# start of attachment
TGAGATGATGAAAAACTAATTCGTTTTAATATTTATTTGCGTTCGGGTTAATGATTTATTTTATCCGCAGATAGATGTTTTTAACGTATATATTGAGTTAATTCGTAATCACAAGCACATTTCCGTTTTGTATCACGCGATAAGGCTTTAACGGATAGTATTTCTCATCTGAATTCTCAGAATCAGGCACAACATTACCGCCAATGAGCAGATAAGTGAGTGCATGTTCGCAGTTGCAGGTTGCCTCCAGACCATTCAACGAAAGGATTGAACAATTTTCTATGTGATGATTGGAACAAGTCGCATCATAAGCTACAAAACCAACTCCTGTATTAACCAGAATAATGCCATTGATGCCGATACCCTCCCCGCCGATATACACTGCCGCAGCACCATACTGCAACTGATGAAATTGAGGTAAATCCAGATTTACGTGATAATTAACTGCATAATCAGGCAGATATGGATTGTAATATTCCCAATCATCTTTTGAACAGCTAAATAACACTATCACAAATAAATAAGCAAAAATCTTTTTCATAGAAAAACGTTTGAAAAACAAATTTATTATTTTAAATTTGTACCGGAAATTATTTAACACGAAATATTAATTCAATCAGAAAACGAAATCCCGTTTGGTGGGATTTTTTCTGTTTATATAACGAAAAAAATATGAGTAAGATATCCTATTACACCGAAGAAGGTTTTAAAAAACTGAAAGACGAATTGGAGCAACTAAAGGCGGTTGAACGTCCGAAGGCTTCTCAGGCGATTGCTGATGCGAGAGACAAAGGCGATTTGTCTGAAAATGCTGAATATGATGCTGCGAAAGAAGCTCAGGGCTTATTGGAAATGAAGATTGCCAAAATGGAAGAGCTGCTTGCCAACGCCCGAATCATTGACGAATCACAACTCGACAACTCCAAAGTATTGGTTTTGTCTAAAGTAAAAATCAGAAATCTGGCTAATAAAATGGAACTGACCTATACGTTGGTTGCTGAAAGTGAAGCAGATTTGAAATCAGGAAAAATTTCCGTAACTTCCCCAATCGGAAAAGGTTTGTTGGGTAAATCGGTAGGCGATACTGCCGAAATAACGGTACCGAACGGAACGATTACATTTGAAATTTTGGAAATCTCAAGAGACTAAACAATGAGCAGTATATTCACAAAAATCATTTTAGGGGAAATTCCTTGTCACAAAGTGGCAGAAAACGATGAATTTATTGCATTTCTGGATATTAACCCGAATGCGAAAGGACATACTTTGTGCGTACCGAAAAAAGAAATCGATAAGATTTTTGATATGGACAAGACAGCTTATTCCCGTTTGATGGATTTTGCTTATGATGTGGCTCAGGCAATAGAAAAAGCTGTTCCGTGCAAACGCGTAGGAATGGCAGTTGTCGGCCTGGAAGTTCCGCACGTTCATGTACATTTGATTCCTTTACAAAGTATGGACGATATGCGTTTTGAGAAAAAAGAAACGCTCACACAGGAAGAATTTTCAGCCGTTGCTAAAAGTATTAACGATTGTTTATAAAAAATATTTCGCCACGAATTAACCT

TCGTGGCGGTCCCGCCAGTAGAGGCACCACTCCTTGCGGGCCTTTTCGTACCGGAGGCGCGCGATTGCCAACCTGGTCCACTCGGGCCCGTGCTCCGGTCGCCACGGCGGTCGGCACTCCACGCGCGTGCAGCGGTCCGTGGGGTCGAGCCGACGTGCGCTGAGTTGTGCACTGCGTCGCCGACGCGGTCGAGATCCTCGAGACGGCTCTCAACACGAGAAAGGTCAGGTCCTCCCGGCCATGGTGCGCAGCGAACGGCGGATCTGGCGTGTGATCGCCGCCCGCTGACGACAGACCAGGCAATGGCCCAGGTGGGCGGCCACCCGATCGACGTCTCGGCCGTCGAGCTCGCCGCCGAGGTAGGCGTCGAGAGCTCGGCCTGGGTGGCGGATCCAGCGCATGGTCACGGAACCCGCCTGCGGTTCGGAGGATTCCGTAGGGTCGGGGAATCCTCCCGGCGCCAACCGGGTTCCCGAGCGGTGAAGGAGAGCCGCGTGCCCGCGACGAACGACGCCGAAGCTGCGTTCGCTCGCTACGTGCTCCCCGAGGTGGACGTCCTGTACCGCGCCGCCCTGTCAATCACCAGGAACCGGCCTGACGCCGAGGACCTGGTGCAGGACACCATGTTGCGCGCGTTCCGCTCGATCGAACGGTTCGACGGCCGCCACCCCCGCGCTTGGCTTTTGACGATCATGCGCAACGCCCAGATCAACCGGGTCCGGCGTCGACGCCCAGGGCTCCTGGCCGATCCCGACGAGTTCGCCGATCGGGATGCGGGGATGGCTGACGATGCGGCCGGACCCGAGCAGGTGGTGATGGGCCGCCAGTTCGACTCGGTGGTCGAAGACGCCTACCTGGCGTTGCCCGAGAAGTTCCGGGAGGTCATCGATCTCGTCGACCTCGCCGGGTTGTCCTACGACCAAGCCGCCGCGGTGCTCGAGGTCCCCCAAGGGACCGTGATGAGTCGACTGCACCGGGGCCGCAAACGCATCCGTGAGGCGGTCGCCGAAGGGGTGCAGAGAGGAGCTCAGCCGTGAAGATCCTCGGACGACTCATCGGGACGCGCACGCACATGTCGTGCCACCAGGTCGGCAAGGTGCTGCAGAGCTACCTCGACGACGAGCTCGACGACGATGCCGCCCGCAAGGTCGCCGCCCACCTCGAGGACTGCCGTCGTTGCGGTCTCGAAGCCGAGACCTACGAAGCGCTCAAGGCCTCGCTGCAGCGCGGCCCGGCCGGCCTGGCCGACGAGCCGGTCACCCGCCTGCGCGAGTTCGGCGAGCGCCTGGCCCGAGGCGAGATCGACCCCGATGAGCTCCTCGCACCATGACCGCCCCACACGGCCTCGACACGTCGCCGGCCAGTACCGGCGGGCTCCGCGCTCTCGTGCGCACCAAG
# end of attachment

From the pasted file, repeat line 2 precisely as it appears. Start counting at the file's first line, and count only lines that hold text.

TCGTGGCGGTCCCGCCAGTAGAGGCACCACTCCTTGCGGGCCTTTTCGTACCGGAGGCGCGCGATTGCCAACCTGGTCCACTCGGGCCCGTGCTCCGGTCGCCACGGCGGTCGGCACTCCACGCGCGTGCAGCGGTCCGTGGGGTCGAGCCGACGTGCGCTGAGTTGTGCACTGCGTCGCCGACGCGGTCGAGATCCTCGAGACGGCTCTCAACACGAGAAAGGTCAGGTCCTCCCGGCCATGGTGCGCAGCGAACGGCGGATCTGGCGTGTGATCGCCGCCCGCTGACGACAGACCAGGCAATGGCCCAGGTGGGCGGCCACCCGATCGACGTCTCGGCCGTCGAGCTCGCCGCCGAGGTAGGCGTCGAGAGCTCGGCCTGGGTGGCGGATCCAGCGCATGGTCACGGAACCCGCCTGCGGTTCGGAGGATTCCGTAGGGTCGGGGAATCCTCCCGGCGCCAACCGGGTTCCCGAGCGGTGAAGGAGAGCCGCGTGCCCGCGACGAACGACGCCGAAGCTGCGTTCGCTCGCTACGTGCTCCCCGAGGTGGACGTCCTGTACCGCGCCGCCCTGTCAATCACCAGGAACCGGCCTGACGCCGAGGACCTGGTGCAGGACACCATGTTGCGCGCGTTCCGCTCGATCGAACGGTTCGACGGCCGCCACCCCCGCGCTTGGCTTTTGACGATCATGCGCAACGCCCAGATCAACCGGGTCCGGCGTCGACGCCCAGGGCTCCTGGCCGATCCCGACGAGTTCGCCGATCGGGATGCGGGGATGGCTGACGATGCGGCCGGACCCGAGCAGGTGGTGATGGGCCGCCAGTTCGACTCGGTGGTCGAAGACGCCTACCTGGCGTTGCCCGAGAAGTTCCGGGAGGTCATCGATCTCGTCGACCTCGCCGGGTTGTCCTACGACCAAGCCGCCGCGGTGCTCGAGGTCCCCCAAGGGACCGTGATGAGTCGACTGCACCGGGGCCGCAAACGCATCCGTGAGGCGGTCGCCGAAGGGGTGCAGAGAGGAGCTCAGCCGTGAAGATCCTCGGACGACTCATCGGGACGCGCACGCACATGTCGTGCCACCAGGTCGGCAAGGTGCTGCAGAGCTACCTCGACGACGAGCTCGACGACGATGCCGCCCGCAAGGTCGCCGCCCACCTCGAGGACTGCCGTCGTTGCGGTCTCGAAGCCGAGACCTACGAAGCGCTCAAGGCCTCGCTGCAGCGCGGCCCGGCCGGCCTGGCCGACGAGCCGGTCACCCGCCTGCGCGAGTTCGGCGAGCGCCTGGCCCGAGGCGAGATCGACCCCGATGAGCTCCTCGCACCATGACCGCCCCACACGGCCTCGACACGTCGCCGGCCAGTACCGGCGGGCTCCGCGCTCTCGTGCGCACCAAG